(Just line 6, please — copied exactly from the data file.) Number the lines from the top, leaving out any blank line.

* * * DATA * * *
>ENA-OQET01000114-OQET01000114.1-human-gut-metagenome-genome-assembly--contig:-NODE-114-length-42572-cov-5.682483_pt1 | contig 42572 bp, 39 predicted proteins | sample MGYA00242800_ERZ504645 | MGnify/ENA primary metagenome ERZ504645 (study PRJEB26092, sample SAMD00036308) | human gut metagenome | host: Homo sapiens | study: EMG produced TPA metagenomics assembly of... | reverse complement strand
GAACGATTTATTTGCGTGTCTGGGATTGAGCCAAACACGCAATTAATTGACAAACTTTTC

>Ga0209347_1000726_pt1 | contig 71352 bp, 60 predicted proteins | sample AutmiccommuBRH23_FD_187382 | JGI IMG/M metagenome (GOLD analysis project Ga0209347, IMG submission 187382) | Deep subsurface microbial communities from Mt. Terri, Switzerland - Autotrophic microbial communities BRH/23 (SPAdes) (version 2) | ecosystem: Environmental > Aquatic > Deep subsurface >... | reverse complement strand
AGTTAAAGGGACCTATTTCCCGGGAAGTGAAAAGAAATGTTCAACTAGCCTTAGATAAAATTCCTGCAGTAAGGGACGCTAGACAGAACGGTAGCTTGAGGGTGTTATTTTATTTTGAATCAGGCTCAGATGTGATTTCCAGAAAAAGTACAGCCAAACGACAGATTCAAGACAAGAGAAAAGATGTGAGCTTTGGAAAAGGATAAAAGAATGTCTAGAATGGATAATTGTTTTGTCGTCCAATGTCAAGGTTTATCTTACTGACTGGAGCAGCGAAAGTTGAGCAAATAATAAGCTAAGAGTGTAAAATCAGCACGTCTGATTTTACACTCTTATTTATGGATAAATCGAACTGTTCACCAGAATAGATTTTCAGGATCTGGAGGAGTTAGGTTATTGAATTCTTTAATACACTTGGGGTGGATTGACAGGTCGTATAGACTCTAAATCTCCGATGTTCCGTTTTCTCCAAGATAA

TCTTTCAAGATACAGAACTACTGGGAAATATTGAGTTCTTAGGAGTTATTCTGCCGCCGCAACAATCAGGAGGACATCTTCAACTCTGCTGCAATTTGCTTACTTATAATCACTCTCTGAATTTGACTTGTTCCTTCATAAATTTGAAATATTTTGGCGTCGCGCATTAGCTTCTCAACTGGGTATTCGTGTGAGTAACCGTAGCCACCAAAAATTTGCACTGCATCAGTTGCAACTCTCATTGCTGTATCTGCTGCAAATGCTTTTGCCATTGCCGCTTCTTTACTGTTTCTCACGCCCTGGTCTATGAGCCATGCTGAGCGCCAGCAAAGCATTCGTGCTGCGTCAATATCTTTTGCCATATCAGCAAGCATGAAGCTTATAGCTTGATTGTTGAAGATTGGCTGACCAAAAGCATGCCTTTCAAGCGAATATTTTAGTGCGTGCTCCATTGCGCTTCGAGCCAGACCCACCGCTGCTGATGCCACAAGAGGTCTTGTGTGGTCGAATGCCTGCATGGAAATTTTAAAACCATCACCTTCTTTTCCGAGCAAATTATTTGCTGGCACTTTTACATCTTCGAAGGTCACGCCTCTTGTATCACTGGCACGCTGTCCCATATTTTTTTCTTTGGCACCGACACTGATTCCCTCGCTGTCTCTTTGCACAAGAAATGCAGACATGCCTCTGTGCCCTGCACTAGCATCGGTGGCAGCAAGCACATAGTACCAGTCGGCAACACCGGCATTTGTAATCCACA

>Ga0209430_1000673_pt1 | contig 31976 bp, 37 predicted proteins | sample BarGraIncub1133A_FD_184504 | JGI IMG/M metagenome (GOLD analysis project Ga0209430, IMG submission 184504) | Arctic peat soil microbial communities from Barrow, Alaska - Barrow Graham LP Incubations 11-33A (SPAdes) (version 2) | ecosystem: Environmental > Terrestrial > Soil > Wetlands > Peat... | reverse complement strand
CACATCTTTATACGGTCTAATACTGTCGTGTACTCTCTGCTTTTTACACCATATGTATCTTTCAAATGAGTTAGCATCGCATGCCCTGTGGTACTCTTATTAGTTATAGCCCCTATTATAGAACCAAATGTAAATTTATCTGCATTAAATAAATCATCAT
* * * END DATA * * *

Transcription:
>Ga0209430_1000673_pt1 | contig 31976 bp, 37 predicted proteins | sample BarGraIncub1133A_FD_184504 | JGI IMG/M metagenome (GOLD analysis project Ga0209430, IMG submission 184504) | Arctic peat soil microbial communities from Barrow, Alaska - Barrow Graham LP Incubations 11-33A (SPAdes) (version 2) | ecosystem: Environmental > Terrestrial > Soil > Wetlands > Peat... | reverse complement strand